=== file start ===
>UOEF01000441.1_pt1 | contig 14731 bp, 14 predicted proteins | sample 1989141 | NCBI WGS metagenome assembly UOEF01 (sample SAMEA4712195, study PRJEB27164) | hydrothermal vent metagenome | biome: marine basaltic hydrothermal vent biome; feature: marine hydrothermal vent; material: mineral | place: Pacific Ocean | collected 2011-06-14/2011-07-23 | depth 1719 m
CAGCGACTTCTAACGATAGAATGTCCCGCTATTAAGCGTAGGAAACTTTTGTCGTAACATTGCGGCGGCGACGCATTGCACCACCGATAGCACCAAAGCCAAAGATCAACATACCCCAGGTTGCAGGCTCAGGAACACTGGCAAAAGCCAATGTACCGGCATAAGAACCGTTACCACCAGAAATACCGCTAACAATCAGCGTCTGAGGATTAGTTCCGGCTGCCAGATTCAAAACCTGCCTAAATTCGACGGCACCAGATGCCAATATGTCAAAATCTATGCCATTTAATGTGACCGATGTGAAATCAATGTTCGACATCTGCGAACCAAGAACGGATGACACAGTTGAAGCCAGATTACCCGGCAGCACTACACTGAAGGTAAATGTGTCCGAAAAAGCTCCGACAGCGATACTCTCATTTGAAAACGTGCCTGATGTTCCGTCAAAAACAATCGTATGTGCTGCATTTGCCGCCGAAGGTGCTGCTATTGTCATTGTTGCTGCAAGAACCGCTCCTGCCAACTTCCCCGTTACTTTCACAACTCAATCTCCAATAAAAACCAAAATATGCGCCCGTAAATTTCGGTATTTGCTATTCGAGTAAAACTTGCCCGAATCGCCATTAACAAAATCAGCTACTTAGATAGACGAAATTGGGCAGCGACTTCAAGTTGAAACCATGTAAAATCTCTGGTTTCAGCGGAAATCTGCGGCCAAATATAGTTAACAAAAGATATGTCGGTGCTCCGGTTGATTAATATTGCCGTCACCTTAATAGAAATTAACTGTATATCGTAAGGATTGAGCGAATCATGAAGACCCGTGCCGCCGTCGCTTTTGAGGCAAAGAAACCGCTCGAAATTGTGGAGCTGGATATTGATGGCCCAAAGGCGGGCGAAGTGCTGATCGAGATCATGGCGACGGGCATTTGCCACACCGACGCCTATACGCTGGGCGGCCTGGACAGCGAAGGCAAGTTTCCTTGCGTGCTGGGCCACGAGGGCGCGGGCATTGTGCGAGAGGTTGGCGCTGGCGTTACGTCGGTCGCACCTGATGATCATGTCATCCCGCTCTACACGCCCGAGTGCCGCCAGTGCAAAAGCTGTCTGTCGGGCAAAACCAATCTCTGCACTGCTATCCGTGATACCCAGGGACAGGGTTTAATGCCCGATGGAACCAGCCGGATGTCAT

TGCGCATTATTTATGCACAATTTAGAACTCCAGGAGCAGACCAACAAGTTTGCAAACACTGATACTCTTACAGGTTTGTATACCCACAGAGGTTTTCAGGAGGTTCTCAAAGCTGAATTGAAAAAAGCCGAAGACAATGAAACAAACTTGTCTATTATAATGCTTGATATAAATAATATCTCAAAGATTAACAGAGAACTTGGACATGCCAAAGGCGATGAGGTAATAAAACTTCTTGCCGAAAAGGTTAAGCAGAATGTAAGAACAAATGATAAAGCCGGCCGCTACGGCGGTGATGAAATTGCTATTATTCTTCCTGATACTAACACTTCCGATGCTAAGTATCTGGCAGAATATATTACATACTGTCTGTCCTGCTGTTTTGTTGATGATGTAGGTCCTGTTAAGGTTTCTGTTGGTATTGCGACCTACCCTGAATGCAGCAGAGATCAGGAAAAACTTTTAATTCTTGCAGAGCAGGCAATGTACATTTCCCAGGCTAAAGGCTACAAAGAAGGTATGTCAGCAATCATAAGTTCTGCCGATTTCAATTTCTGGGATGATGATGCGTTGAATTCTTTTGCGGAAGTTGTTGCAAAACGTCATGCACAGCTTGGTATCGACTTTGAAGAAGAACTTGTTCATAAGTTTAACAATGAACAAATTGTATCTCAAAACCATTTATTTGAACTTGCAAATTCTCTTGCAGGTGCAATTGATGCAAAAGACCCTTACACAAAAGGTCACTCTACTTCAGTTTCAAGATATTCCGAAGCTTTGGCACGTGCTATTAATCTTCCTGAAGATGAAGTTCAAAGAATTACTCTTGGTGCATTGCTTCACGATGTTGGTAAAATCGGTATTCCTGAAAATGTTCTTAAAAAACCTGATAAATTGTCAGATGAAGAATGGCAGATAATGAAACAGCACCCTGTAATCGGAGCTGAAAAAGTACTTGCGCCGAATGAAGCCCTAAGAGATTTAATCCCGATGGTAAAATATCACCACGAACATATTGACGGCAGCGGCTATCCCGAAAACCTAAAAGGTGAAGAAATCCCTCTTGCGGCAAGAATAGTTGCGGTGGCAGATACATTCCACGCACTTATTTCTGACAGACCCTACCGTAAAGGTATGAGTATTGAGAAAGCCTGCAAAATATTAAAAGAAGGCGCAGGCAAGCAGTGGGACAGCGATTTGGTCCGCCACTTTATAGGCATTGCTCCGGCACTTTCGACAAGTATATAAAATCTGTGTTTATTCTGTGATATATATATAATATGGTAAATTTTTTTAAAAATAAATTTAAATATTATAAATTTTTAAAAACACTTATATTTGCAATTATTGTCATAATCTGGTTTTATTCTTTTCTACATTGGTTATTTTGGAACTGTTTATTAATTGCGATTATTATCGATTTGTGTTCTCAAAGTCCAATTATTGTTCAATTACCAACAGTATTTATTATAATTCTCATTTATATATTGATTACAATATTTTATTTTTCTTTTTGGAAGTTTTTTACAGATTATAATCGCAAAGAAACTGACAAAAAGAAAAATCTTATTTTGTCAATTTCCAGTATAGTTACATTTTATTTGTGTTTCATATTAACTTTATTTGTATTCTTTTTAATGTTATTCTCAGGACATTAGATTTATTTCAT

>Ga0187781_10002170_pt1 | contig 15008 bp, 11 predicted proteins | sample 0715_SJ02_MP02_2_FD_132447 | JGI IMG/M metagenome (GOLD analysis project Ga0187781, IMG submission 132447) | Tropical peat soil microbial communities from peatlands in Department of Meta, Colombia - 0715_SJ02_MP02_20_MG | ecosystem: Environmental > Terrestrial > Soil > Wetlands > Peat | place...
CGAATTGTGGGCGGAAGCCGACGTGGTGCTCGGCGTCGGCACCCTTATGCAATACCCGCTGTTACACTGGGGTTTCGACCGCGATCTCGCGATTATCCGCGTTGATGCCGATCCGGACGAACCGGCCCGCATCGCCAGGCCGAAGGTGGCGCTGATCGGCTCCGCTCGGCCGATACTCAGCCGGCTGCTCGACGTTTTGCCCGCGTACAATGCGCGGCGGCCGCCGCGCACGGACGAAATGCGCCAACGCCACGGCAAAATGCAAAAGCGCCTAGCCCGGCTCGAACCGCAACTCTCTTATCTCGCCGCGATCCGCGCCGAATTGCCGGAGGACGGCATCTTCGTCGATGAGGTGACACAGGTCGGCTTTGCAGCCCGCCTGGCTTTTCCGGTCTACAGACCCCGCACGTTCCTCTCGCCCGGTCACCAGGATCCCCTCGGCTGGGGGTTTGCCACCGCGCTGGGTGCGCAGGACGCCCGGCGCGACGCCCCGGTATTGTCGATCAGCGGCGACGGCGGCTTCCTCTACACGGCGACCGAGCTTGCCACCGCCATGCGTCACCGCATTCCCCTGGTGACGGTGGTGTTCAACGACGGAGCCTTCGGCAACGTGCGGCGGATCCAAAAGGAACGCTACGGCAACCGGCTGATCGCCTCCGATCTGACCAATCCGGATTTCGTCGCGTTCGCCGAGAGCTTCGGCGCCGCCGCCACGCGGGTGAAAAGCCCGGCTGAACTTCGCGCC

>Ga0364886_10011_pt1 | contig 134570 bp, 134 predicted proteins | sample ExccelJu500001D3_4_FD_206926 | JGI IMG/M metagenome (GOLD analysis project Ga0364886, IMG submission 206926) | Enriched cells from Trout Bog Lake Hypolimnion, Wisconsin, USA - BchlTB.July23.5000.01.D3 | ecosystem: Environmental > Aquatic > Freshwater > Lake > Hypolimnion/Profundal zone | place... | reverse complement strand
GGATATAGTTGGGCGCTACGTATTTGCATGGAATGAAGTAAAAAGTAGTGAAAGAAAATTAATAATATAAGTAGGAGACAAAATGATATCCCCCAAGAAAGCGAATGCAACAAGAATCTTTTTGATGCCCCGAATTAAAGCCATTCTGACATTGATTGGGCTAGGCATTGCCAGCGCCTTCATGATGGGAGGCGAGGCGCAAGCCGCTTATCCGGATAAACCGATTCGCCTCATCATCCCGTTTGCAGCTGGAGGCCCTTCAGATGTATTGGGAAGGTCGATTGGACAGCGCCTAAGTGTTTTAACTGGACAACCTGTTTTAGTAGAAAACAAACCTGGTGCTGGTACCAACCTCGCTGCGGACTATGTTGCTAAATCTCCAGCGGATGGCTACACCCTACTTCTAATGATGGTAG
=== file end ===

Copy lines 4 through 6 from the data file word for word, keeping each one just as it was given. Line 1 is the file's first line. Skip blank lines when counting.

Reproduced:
>Ga0187781_10002170_pt1 | contig 15008 bp, 11 predicted proteins | sample 0715_SJ02_MP02_2_FD_132447 | JGI IMG/M metagenome (GOLD analysis project Ga0187781, IMG submission 132447) | Tropical peat soil microbial communities from peatlands in Department of Meta, Colombia - 0715_SJ02_MP02_20_MG | ecosystem: Environmental > Terrestrial > Soil > Wetlands > Peat | place...
CGAATTGTGGGCGGAAGCCGACGTGGTGCTCGGCGTCGGCACCCTTATGCAATACCCGCTGTTACACTGGGGTTTCGACCGCGATCTCGCGATTATCCGCGTTGATGCCGATCCGGACGAACCGGCCCGCATCGCCAGGCCGAAGGTGGCGCTGATCGGCTCCGCTCGGCCGATACTCAGCCGGCTGCTCGACGTTTTGCCCGCGTACAATGCGCGGCGGCCGCCGCGCACGGACGAAATGCGCCAACGCCACGGCAAAATGCAAAAGCGCCTAGCCCGGCTCGAACCGCAACTCTCTTATCTCGCCGCGATCCGCGCCGAATTGCCGGAGGACGGCATCTTCGTCGATGAGGTGACACAGGTCGGCTTTGCAGCCCGCCTGGCTTTTCCGGTCTACAGACCCCGCACGTTCCTCTCGCCCGGTCACCAGGATCCCCTCGGCTGGGGGTTTGCCACCGCGCTGGGTGCGCAGGACGCCCGGCGCGACGCCCCGGTATTGTCGATCAGCGGCGACGGCGGCTTCCTCTACACGGCGACCGAGCTTGCCACCGCCATGCGTCACCGCATTCCCCTGGTGACGGTGGTGTTCAACGACGGAGCCTTCGGCAACGTGCGGCGGATCCAAAAGGAACGCTACGGCAACCGGCTGATCGCCTCCGATCTGACCAATCCGGATTTCGTCGCGTTCGCCGAGAGCTTCGGCGCCGCCGCCACGCGGGTGAAAAGCCCGGCTGAACTTCGCGCC

>Ga0364886_10011_pt1 | contig 134570 bp, 134 predicted proteins | sample ExccelJu500001D3_4_FD_206926 | JGI IMG/M metagenome (GOLD analysis project Ga0364886, IMG submission 206926) | Enriched cells from Trout Bog Lake Hypolimnion, Wisconsin, USA - BchlTB.July23.5000.01.D3 | ecosystem: Environmental > Aquatic > Freshwater > Lake > Hypolimnion/Profundal zone | place... | reverse complement strand